It seems like a sad fact of life that nobody wants to talk about risk management. I find it bemusing that people seem so okay with leaving a massive hole in their trading game.
Educators tell you to risk 1% of your account on any given trade, and walk away considering their job done. In truth, the 1% rule is a platitude at best, and a millstone at worst.
It’s a good rule for robots and system traders, because it’s hard to blow up an account using the 1% rule, but we discretionary traders were born to grasp bigger and better concepts.
If we think and trade creatively, we can do away with the out-dated 1% rule, which I suspect started with futures trading anyway. It has no real star power for us discretionary spot forex traders.
Your position size should reflect your objectives.
Risk management begins with your objectives. You want to make this much, but you can’t afford to lose more than this much. Really, that’s the essence of it.
The way you size your positions is of the utmost importance, and nobody knows this more than Dr Van Tharp, Market Wizard and trading coach, whom I was lucky enough to meet.
In emphasizing risk management and position-sizing, he told me he would target 25% while risking only 2% per month. Unthinkable for a 1% trader, who would quickly reach that threshold.
I started developing a position sizing model that let me risk 2% and make 25%. The 1% rule is grossly inadequate for a goal like this – setting the right objectives means we have to use the right methods.
Minimise your risk to your core capital
You can’t put toothpaste back in the tube, and you can’t undo the heartbreak that accompanies blowing up an account. Even if you lose half an account, you now need to double your money just to break even.
There’s a big difference between your own core capital, which you should protect tooth and nail, and the market’s money, which you’ve won fair and square, and which you can use to take a risk.
If I start by risking less than 1%, I can lock in a small amount of profit, and then begin trading more than 1% with no real risk to my core capital.
By trading smaller when my war chest is threatened, and bigger when I’m doing better, I can construct some very powerful and ‘risky’ trades without worrying for my future in the slightest.
When you realise that your core capital is your life’s work, and trading isn’t for everyone, you’re better able to control your actions, strengthen your psyche, and persist when times are tough.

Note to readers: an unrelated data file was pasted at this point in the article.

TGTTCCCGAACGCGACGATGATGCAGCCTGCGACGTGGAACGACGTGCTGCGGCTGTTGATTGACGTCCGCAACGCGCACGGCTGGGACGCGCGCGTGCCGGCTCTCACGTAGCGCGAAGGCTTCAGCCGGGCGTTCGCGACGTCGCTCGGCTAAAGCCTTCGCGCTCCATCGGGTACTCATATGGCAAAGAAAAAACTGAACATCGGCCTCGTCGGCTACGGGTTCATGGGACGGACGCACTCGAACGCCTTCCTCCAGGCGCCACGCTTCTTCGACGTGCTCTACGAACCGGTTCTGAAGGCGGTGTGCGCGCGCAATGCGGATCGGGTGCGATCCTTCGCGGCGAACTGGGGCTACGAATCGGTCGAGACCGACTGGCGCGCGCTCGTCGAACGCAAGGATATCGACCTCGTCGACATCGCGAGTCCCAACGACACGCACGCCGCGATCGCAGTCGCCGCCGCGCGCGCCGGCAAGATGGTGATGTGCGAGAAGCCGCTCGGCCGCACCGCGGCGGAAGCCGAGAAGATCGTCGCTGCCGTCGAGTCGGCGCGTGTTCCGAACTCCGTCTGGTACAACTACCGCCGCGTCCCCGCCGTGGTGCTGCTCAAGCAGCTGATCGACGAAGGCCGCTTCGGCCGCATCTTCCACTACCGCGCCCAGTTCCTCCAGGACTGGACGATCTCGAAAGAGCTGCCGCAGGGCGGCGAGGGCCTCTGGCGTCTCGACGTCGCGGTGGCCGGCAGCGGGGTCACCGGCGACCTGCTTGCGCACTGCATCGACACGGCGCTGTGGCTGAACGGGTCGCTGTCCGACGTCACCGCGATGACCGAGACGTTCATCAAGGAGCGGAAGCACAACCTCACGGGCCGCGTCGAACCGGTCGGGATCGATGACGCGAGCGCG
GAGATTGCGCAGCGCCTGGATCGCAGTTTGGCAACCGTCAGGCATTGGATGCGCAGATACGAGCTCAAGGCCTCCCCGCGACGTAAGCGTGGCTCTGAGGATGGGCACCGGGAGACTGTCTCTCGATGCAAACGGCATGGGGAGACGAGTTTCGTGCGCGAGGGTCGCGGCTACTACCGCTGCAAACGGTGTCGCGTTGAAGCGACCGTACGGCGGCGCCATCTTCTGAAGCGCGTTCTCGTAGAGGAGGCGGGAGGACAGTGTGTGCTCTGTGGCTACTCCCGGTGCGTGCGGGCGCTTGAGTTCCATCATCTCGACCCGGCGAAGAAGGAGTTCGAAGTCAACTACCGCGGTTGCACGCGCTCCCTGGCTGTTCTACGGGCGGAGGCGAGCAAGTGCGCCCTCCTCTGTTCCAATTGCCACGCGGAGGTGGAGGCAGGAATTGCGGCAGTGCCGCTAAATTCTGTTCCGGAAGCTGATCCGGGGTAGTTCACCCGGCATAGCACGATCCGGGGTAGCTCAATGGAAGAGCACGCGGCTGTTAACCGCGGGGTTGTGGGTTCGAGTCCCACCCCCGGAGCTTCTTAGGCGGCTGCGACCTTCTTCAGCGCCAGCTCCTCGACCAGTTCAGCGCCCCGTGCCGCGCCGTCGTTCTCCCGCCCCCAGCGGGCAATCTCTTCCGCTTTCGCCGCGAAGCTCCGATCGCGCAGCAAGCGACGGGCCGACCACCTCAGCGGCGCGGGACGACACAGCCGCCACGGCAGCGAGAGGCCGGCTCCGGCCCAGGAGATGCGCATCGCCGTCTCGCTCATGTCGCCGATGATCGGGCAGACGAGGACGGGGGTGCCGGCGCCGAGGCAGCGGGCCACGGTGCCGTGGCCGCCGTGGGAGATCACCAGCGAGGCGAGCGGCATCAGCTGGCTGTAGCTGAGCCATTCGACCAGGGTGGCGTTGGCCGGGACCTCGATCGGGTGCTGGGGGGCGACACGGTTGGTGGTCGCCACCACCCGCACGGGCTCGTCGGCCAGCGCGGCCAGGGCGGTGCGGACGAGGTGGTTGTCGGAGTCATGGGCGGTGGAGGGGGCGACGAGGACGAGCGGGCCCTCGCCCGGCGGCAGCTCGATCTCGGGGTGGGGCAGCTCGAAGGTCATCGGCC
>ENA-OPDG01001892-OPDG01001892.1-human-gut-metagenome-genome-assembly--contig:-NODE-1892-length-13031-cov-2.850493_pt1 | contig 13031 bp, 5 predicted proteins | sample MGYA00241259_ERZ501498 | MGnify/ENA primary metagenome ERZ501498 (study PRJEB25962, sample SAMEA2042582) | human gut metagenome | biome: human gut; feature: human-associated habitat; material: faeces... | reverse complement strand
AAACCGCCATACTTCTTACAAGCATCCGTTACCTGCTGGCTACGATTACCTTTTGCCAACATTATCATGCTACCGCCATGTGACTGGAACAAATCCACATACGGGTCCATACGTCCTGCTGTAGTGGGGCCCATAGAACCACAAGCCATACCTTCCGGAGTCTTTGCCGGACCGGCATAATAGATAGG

The professionals know the nitty gritty of risk management is most definitely in their job description. If a big money manager ends the year down even 3%, they’ll face some pointed questions.
When it comes to scaling in to trades, you can also apply this theory of risk management by using floating P/L and a trailing stop to make up a dynamic but valid risk-management equation on the fly. Whoever said risk management wasn’t exciting?
Length of the trade
By its nature, a long-term trade is going to take longer to play out than a short-term trade. It makes sense to risk slightly more on these, since the floating P/L can still be accounted for in the interim and there’s less risk of getting stopped out or spiked by a news event.
- Short: probably less than .5%
- Medium: .5% to 1%
- Long 1% to 3%
If you give a pro trader a 50k account out of the blue and tell them to make as much money as they can, they won’t run with the 1% rule, or risk the exact same amount twice in a row. They trade what they see if front of them, so they only ever risk what’s wise.
Applying this way of thinking is exactly what’s needed to get out of the box and onto the next level. You’re not a robot that needs predictable structures. You’re a human, with human advantages.
Start trading the market that is in-front of you with positions as aggressive as your objectives and P/L will allow. If you’re up, go for more. If you’re down, claw it back slowly. This is risk management.
Risk Management is a process
It won’t come to you all at once, so meditate on it for a while: how much of your core capital are you happy to trade? Why, and how much profit are you hoping for?
Will you size your short and medium term trades differently from your longer trades? How much leeway for risk will you give yourself based on your own confidence level when taking a trade?